Newly elected Pope Francis I, Cardinal Jorge Mario Bergoglio of Argentina, leads a a mass with cardinals at the Sistine Chapel, in a picture released by Osservatore Romano at the Vatican on Thursday In his first public Mass, Pope Francis urged the Catholic Church on Thursday to stick to its Gospel roots and shun modern temptations, warning that it would become just another charitable group if it forgot its true mission. (REUTERS/Osservatore Romano)
Election of Pope Francis may be signal to new era of service
When he learned the new Pope was a fellow Jesuit, Father "Don" Keegan, S.J., said, "I almost fell off the chair I was sitting on."
"I mean, I was thrilled," said Keegan, who is pastor at St. Patrick Parish in Milford. "This sense goes through you. You get goosebumps."
The election of Cardinal Jorge Mario Bergoglio, S.J., to be the 265th successor of Saint Peter sent a similar thrill through the Society of Jesus, a religious order that operates high schools, colleges, retreat centers and parishes around the world.
Founded in the mid-16th century by Ignatius of Loyola, the Jesuits, as they are commonly called, are known for their deep scholarship and devotion to the poor.
For Americans of a certain age, they are also associated with a brand of social activism dating back to the anti-Vietnam-war and Watergate eras.
So what will it mean for the Catholic Church to have a Jesuit as its spiritual leader?
Ignatius' vision was for Society of Jesus members to walk in Christ's footsteps, Keegan said. "What we're doing is doing what He did...preaching the gospel, reaching out to the poor and the marginalized. And that's how we get this reputation, I guess, for being radical."
Keegan said he was touched when, after Pope Francis finished blessing the crowd for the first time from the balcony at St. Peter Basilica, he removed his red stole. It was, he said, "his way of showing, 'I'm a simple kind of guy. I don't need this trapping.'"
It was a very Jesuit moment, Keegan said. "Our founder, St. Ignatius, said the Jesuits should not be seeking, or take, external honors to ourselves."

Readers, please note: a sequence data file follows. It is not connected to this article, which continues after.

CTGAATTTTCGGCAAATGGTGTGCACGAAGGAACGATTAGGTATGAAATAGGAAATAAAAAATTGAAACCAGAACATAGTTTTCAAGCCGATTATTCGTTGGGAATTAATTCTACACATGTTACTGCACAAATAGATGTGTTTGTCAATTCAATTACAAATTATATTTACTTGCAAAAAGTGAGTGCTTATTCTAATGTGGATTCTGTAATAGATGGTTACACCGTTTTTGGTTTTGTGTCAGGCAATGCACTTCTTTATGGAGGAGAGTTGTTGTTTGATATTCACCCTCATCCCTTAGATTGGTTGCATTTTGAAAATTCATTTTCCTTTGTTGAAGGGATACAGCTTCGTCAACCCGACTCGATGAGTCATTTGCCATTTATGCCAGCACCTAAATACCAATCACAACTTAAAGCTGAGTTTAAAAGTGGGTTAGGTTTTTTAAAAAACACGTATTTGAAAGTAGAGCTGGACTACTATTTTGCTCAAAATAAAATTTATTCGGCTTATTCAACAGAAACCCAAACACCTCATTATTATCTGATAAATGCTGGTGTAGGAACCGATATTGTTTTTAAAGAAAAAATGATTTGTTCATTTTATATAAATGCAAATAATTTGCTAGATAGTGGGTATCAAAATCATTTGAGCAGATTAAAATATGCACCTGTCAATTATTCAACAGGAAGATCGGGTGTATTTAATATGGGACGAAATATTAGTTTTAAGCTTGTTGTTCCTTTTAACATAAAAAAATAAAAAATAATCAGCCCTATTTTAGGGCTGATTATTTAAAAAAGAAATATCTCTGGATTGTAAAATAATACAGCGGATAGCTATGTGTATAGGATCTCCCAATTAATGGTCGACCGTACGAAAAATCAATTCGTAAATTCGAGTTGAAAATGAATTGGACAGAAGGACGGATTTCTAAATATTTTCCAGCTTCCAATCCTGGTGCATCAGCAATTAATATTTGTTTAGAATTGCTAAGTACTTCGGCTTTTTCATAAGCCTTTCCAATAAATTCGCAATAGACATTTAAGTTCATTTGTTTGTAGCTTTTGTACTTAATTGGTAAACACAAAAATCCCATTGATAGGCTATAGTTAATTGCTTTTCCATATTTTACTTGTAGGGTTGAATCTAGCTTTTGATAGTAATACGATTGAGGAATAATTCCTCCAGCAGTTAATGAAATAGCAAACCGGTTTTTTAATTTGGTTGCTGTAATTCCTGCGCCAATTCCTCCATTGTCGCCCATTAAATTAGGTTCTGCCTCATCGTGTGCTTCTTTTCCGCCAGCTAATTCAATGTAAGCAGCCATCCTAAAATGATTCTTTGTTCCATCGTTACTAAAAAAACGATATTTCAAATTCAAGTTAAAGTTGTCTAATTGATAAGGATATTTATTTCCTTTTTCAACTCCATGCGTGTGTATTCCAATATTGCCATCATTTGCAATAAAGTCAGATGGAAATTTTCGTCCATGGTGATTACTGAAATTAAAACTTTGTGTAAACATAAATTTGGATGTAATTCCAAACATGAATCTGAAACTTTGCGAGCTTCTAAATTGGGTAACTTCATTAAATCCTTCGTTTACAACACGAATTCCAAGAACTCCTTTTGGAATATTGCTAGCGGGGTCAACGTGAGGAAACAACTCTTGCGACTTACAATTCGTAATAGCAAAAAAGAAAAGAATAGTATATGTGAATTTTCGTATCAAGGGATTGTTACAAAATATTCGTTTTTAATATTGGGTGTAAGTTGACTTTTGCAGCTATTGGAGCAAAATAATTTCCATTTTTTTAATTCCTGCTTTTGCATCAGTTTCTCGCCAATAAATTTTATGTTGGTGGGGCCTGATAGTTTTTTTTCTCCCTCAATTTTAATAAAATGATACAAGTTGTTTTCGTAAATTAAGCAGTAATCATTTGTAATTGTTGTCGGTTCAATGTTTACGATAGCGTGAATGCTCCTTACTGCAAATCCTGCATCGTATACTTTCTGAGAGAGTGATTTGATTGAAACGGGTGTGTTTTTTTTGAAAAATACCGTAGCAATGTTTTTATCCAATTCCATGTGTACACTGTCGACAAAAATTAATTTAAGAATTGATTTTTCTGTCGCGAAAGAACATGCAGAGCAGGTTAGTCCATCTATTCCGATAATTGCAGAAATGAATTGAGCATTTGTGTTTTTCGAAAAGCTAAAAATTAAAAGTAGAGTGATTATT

The Rev. Thomas Frink is associate pastor at Saints Mary and Joseph Parish in Salem, the state's only Jesuit parish. He, too, said he was surprised and proud to have a fellow Jesuit chosen to lead the church at this time.
Frink said many have been touched by the new Pope's simplicity, by reports that he sold the lavish archbishop's home in Buenos Aires, cooked his own meals and rode the bus when he went about town.
That gives him "great credibility, especially maybe with the younger generations, for his witness that it's not about the pomp and circumstance," Frink said. "He's all about really trying to serve God."
"I think he's walking in the footsteps of Jesus, the Lenten footsteps." Frink said. "He's showing us that's the way, not riches or power, but simplicity and following Christ."
All Jesuits undergo a lengthy and rigorous period of formation, a process that can take 15 to 20 years before ordination and another five years or more before final vows, Frink said.
Because of that training, the early Jesuits became chaplains to the royalty of Europe, he said. At the same time, the order was devoted to working with "the poorest of the poor," caring for plague victims, for instance.
In addition to taking vows of "perpetual poverty, chastity and obedience," Jesuits promise "special care for the instruction of children," and "special obedience to the Sovereign Pontiff."
The order's Spiritual Exercises, written by St. Ignatius, Frink said, provide "a process of coming to know God better and understanding what He wants you to do in life." Having a Pope who has gone through that kind of spiritual discernment, he said, "is a wonderful asset for the church."
Keegan said the Jesuits' reputation as a more "radical" order "comes from the actions of individual Jesuits" - the Berrigan brothers, for instance, who were arrested for anti-war activities during the Vietnam era, and the late Rev. Robert Drinan, who served in Congress and called for Richard Nixon's resignation over the bombing of Cambodia.